Friday, March 31, 2006

Meeting Lucy Firth from David Higham Associates Ltd


Winning the Raffle
When my name was pulled out of the hat at the SCBWI-BI Agent's Party in April 2005, I could hardly believe it. I'd resigned myself to the fact it would be some other lucky children's writer who would get the chance to meet up with one of the Agents on the panel. I'd won an interview with Lucy Firth from David Higham Associates. I was pleased the draw was at the end of their presentations, as for the rest of the night I was in a state of dazed shock.

We arranged I should send my manuscript as if I were submitting it for representation. We agreed that after she'd read it, she'd e-mail me and we'd arrange a meeting at the offices in London, where we could discuss my submission package and any other questions I might have.

The thing that struck me most when I listened to Lucy speak on the panel was how professional she was. She'd obviously done her research and planned what she wanted to say. It was clear she knew the business and I had to be equally well prepared when I met her.

Preparations
Next morning, I re-read and edited my manuscript, re-wrote my synopsis several times and wrote a CV. Everything had to be perfect. I followed the submission guidelines very carefully:

  • A tight covering letter with no spelling or grammar mistakes;
  • A synopsis of my children's book for 9-12 year olds;
  • Three sample chapters;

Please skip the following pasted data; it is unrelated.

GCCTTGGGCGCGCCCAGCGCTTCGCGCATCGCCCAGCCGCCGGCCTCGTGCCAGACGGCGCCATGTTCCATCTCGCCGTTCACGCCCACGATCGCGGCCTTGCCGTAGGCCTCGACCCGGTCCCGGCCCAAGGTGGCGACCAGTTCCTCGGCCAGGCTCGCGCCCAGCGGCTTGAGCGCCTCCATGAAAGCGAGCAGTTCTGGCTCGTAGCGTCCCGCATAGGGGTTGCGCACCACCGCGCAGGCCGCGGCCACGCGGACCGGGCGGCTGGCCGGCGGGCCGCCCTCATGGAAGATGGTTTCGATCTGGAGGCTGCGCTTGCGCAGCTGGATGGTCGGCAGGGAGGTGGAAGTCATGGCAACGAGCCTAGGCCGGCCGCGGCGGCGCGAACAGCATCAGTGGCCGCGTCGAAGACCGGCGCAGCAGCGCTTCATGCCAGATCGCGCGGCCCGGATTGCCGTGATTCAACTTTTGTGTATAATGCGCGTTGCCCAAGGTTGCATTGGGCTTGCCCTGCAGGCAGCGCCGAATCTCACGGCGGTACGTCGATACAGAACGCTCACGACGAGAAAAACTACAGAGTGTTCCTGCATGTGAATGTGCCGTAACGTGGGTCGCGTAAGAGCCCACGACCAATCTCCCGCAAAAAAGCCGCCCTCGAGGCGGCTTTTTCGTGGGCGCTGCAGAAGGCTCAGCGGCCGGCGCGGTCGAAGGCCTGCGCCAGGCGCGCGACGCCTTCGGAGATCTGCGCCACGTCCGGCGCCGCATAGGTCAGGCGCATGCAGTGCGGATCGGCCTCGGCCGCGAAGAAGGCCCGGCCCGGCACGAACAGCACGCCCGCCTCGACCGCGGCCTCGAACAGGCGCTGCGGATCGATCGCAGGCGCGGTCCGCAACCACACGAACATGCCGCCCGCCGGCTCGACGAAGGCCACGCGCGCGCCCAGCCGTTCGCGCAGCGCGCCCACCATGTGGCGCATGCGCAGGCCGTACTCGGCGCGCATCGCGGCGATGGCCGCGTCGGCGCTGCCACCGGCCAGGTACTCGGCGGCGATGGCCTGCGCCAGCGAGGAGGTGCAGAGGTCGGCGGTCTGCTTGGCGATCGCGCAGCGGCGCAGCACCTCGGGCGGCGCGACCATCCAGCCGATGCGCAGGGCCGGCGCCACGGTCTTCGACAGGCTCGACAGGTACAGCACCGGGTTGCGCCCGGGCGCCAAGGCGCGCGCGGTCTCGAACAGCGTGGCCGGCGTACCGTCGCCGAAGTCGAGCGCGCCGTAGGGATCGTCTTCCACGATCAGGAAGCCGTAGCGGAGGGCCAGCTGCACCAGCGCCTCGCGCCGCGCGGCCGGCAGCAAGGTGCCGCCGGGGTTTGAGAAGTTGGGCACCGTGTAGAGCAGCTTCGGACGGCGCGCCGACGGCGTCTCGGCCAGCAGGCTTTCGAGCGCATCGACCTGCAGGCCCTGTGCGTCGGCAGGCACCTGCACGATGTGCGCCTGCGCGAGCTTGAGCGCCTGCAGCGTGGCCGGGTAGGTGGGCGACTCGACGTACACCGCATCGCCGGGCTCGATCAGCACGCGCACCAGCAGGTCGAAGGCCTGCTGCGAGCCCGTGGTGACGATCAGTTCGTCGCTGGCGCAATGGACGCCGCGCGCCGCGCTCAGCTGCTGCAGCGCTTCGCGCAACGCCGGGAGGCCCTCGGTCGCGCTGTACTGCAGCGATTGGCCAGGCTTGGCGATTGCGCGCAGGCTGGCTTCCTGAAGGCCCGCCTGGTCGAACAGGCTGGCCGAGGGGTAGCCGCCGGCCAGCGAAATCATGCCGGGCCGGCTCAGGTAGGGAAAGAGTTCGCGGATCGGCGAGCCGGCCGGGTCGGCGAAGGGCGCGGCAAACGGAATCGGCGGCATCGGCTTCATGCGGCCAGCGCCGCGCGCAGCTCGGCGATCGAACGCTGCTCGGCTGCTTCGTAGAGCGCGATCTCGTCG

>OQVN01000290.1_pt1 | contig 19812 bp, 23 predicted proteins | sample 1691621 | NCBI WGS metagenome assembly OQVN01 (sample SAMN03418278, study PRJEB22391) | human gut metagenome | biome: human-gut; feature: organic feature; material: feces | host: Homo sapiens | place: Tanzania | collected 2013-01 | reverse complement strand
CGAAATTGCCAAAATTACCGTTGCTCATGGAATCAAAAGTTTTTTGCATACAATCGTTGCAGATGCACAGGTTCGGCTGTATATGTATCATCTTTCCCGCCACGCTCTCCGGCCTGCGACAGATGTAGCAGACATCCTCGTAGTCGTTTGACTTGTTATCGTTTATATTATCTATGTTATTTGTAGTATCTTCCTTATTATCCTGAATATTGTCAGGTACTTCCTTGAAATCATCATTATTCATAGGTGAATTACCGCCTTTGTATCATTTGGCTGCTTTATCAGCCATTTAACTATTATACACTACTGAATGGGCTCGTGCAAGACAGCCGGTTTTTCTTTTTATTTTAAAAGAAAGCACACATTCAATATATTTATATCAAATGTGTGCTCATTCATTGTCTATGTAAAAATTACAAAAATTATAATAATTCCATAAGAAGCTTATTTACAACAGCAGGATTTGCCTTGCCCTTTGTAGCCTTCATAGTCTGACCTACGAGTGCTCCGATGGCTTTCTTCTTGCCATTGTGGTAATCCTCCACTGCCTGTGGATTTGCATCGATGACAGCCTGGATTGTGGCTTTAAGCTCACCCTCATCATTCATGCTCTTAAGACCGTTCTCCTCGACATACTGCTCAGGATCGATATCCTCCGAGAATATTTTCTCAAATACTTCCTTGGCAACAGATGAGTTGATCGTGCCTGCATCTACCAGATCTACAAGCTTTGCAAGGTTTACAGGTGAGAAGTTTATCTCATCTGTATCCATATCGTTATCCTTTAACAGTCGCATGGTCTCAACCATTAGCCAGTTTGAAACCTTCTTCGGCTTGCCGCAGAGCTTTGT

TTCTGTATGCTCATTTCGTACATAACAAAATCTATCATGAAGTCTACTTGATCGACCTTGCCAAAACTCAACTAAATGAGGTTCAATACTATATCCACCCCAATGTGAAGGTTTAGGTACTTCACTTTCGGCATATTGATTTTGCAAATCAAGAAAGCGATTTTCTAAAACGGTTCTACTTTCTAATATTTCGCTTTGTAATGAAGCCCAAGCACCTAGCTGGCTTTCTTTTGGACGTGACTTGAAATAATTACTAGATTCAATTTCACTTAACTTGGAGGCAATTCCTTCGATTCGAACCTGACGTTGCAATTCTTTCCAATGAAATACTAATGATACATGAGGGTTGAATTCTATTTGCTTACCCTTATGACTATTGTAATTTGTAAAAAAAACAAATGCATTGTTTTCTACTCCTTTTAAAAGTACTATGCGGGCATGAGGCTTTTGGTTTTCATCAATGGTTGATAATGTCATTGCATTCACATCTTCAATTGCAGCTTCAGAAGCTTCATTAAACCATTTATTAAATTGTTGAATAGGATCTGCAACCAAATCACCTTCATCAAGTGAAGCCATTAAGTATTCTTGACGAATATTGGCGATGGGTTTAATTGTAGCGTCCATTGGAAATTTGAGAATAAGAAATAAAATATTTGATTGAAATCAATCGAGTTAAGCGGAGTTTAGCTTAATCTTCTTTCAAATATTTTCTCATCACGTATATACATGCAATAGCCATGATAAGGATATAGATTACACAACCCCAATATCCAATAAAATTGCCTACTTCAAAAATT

• A CV and a stamped addressed envelope.

I spent ages deliberating which chapters I should send. Lucy had said at the Party that she did not particularly like full-blown fantasy but was OK with a mix of fantasy and reality. She preferred contemporary, gritty, funny and historical work. I wanted to choose three chapters that would demonstrate all this and they were not necessarily the first three. My submission had to say, yes my manuscript is fantasy, but it is also contemporary, gritty, funny and historical.

Finally, I posted the manudidn'tpt but I didn't sit around doing nothing whilst I waited for her to get back to me, I set about trying to find out as much information as possible about Lucy Firth and the David Higham agency. I checked out their website and their very impressive list of authors. I made notes on the type of things their authors were writing at the moment. I also looked at the other things I was writing and got them together in a file to show my diversity. This might be my only chance for a one-to-one interview with an agent and I wanted to make the most of it.

The Big Day
The meeting was arranged for the 14th April. Armed with a map I'd printed off the website, questions and my manuscripts, I dropped the children off at school and caught the 9:30am train to Paddington. I got off the tube at Piccadilly and walked the few blocks to the David Higham Associates offices. In reception a young, male receptionist answered the phone and told the prospective author on the other end of the line, to address their manuscript to, yes you've guessed it... Lucy Firth.

Lucy led me to her office, which was floor to ceiling full of children's books. On her desk sat neat piles of manuscripts she was working through. We discussed my manuscript in detail and it was obvious she had read it. Talking to her I realised how important it was to have an agent, she filled me with confidence. She had inside knowledge that was not freely available on the Internet, or through the usual books and sources.

To my surprise, she took everything else I'd bought with me. Secretly, I wished I'd taken more. Realistically, I knew that if it was my style that didn't inspire her, it would make no difference how much of my material she read. To my relief, she was very complimentary about my writing.

What is Lucy Firth looking for?